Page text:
Marketing consultant Jerry Montgomery spent the weekend in Charlotte visiting the Lowe’s and Walmart garden centers Metrolina Greenhouses serves, among other garden centers in the Charlotte area. Below are his findings from the April 24-25 weekend.
On Saturday (April 24), retail traffic was heavy and consumers were buying like there would be no plants available tomorrow. Vegetables, as usual, were getting a lot of attention with the Bonnie displays being pillaged, especially at Lowe’s, which ran a buy-one, get-one free on 5-inch SKUs.
I observed many hanging baskets and potted annuals in the larger patio containers seemed to be a little sluggish at retail. On Sunday, after a huge overnight storm, it was overcast and threatening rain until about 2 p.m. when the sun appeared. Most of the day was slow at retail until the sun came out. Then the pace picked up but nowhere near Saturday’s pace.
It is clear, based on visiting almost 300 stores this spring, that the consumer wants to buy green goods with a special emphasis on edibles. The only obstacle is the weather. The demand is certainly there; it is just a question of how good or bad the weather will be in various locations.
Walmart in this region has great stores, offering great quality with a lot of “wow.” Stores are well merchandised, clean and all SKUs have clear pricing signage. Between Charlotte and Atlanta, you will seldom find Walmart garden centers of this caliber. Store No. 1452, which sells all outdoor plants in a parking lot corral, was one of the busiest garden centers I have ever visited. The parking lot was 100 percent full and plants were literally flying out doors.
These were the best Lowe’s stores I’ve seen, featuring good quality products, clean well-organized stores with superior merchandising. Lowe’s also offered an array of novelty items more typical of an independent garden center. The novelties were:
–8-inch ‘Kong’ coleus
–Sweet n’ Neat 8-inch patio cherry tomato
–8-inch strawberry baskets
–Plant the Pot, offered in pints and quarts, premium annuals in a coco fiber pot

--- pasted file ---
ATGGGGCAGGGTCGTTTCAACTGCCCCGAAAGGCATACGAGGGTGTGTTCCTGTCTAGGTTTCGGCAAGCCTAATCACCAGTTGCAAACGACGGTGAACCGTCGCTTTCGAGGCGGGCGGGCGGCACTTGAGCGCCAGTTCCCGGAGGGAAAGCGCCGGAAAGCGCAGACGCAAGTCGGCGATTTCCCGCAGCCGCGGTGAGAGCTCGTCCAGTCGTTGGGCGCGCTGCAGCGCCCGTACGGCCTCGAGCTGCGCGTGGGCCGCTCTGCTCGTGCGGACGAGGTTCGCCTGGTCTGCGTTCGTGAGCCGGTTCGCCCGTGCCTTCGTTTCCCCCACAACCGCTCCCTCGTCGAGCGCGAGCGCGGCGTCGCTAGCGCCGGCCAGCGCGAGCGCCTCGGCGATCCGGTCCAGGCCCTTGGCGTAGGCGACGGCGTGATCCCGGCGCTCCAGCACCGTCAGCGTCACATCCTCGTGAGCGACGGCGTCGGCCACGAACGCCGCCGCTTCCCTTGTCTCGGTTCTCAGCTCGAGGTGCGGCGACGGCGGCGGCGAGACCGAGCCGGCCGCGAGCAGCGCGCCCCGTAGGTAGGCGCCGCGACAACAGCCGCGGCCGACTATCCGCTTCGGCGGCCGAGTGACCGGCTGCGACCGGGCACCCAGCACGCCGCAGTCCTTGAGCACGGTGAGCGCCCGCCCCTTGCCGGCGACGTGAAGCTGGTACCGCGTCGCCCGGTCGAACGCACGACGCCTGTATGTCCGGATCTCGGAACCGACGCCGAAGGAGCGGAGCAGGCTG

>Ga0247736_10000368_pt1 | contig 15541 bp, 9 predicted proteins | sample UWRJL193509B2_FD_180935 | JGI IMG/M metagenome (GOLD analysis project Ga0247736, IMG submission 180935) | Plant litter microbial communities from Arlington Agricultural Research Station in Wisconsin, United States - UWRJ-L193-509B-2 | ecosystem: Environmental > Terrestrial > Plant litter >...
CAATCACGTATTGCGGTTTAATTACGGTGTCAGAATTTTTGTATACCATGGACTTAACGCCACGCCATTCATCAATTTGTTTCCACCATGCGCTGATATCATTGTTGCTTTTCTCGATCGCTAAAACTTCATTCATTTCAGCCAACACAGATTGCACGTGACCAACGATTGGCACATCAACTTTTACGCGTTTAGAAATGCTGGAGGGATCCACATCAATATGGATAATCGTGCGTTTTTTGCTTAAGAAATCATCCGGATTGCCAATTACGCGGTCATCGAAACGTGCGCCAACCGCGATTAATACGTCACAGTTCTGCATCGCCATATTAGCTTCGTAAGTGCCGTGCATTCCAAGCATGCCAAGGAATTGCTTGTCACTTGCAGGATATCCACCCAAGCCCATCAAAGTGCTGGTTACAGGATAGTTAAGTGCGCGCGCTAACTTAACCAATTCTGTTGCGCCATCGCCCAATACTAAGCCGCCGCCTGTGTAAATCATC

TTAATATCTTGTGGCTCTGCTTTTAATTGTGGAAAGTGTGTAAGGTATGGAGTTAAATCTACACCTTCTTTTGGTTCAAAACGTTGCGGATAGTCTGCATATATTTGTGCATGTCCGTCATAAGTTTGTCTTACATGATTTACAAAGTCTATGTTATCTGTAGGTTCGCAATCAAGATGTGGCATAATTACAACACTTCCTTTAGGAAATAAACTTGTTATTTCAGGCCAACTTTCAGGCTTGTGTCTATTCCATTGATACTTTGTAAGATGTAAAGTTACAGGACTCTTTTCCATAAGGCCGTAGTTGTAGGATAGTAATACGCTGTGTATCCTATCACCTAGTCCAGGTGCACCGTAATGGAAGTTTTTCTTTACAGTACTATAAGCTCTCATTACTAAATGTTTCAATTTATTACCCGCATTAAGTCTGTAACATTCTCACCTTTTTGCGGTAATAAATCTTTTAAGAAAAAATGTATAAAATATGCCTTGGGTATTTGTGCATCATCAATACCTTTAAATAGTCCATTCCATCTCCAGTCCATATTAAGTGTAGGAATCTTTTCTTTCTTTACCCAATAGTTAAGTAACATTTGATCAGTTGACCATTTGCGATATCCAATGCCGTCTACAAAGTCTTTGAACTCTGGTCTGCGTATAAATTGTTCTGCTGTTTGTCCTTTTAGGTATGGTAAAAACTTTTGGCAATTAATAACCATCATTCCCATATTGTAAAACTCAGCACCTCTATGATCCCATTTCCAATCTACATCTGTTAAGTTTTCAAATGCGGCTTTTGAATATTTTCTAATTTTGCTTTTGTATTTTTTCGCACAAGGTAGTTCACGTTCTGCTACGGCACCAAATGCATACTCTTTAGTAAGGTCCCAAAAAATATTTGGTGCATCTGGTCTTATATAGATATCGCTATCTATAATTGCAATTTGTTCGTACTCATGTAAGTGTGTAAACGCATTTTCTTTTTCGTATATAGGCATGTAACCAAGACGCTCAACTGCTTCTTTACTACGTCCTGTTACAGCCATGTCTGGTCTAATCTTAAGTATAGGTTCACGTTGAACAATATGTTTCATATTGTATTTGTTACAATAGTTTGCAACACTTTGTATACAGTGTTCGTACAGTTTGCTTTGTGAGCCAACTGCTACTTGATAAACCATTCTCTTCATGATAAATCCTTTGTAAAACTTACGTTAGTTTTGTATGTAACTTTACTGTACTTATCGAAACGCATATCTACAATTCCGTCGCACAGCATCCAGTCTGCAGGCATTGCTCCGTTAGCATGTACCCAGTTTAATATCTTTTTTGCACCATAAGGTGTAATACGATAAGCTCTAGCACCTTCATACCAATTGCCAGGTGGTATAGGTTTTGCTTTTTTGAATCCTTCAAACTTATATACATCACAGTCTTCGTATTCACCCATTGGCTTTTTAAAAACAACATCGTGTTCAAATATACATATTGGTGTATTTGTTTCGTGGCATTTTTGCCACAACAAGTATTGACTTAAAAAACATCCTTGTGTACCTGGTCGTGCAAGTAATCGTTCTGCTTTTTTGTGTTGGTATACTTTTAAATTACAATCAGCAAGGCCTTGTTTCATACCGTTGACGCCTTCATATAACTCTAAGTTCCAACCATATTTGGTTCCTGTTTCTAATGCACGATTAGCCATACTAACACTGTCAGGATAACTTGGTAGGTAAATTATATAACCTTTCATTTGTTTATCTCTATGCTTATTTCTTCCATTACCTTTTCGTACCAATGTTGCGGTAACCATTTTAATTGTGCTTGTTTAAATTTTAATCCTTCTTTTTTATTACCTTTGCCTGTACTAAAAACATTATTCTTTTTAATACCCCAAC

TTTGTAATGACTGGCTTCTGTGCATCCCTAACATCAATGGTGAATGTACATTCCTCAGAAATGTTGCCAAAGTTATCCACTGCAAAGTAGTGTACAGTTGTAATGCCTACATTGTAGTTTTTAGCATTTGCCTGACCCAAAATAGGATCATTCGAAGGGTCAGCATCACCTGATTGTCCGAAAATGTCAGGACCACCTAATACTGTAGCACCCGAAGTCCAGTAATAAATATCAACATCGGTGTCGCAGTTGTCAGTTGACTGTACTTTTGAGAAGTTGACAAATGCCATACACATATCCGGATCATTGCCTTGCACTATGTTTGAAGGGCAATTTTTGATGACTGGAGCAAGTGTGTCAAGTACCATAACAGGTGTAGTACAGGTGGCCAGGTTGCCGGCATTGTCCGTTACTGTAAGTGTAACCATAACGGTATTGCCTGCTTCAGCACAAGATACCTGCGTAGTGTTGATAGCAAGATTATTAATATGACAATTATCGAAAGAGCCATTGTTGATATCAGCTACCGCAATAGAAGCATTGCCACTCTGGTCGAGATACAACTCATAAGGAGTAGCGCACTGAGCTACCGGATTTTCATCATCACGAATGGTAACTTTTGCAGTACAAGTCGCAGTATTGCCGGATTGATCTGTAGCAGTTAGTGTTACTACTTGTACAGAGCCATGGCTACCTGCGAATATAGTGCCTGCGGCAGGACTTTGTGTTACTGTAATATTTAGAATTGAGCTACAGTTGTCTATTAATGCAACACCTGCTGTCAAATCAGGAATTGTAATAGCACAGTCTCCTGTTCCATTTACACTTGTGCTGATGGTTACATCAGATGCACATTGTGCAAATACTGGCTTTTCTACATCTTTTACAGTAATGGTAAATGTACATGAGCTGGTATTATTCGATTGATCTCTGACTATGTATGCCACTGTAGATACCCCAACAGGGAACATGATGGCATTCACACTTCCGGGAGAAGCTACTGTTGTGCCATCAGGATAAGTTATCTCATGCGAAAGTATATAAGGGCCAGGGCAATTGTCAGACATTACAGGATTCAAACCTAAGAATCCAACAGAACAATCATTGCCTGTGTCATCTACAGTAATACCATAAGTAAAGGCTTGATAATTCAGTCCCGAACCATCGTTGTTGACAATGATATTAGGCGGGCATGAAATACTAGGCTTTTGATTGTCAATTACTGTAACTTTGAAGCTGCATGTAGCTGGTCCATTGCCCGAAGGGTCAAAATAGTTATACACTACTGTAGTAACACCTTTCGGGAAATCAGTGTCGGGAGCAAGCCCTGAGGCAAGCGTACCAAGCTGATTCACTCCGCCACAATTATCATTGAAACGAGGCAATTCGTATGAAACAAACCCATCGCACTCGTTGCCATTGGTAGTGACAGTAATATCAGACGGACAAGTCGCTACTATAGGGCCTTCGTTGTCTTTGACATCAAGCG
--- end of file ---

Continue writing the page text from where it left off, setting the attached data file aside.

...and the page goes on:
–Wing pack premium annuals
–10-innch trellis thumbergia, named the Climbing Collection
–Wave double petunias
Also noticeable was the amount of interaction between consumers and merchandisers, who always took the time to answer questions and make recommendations.
The Grown Your Own (GYO) edible program was really well executed in this market with a nice array of tomato and pepper varieties offered in both the quart and 1-gallon SKUs.
I noticed a nice improvement in the product quality and merchandising compared to the last two seasons. I saw nice 10-inch hanging baskets using the Dömmen Confetti concept that seems to always look good at retail.
It is still hard to understand the Viva versus the Vigoro brand, with some premium items in Vigoro 1-gallons priced at $5.97 and the Viva items all priced at $5.97 in this market. I have yet to see Viva ‘Rhythm and Blues’ petunia look like a premium item. It always seems to be open in the center and stretched, whereas the Viva ‘Lemon Zest’ and ‘Orange Zest’ have a neat, compact habit.
Home Depot has one of the best perennial programs in this area from Stacy’s Greenhouses, featuring large, easy-to-read labels with lots of consumer information. Containers are marked “sun” or “shade” and always have nice promotional items, like the 8-inch salvia ‘May Night’ in a colorful lilac container that really stands out at retail.
Located in an upscale area of Charlotte, Pikes is clearly a premium retailer and a consumer destination. As it does in Atlanta, Pike offers products that are not available at the big boxes at higher but reasonable prices, especially on premium items like the Monrovia line of perennials and bushes. Most of their vegetable SKUs were organically grown and featured the Organiks brand.
Items offered at Costco were:
– 12-inch patio tomato, not caged, retailing at $13.99
– 12-inch coco fiber baskets retailing at $29.99
– 12-inch patio pots retailing at $15.99
– 3-gallon Knock Out roses retailing at $14.99
– 12-inch hanging basket ferns retailing at $14.99
Items offered at Sam’s Club were:
–12-inch coco fiber basket retailing at $17.86—an outstanding item
–10-inch fern hanging basket retailing at $9.88
–10-inch tomato caged retailing at $9.43—value
–13-inch Castella patio pot retailing at $17.86—a great buy
As observed last year, the flowering tropical category continues to emerge and grow and is now consuming considerable shelf space. The growth has been spawned by the revolutionary new genetics from Suntory. The Sun Parasol group has revolutionized the category with great genetics and good marketing.
The edible category is growing by an estimated 30 percent, plus as consumers are spending more time at home, some say they are motivated to save money by producing some of their own edibles. What is really interesting is most are focused on vegetables, while companies like Lowe’s are focused on the entire edible category with its Grow Your Own (GYO) program launched this season.
I have seen a lot of interest in perennials, especially when they are offered in flower, as exhibited by the Digitalis offered at Lowe’s and Walmart by Metrolina and Layman. It seems as though every other cart was leaving with flowering perennials. Another great program was the ‘May Night’ salvia in an 8-inch container sold in full flower from Stacy’s at Home Depot. Hey, color sells!
Charlotte is an exciting market with some of the best Lowe’s and Walmart garden centers in the country supplied by Metrolina Greenhouses–clearly one of the top-performing vendors in the country.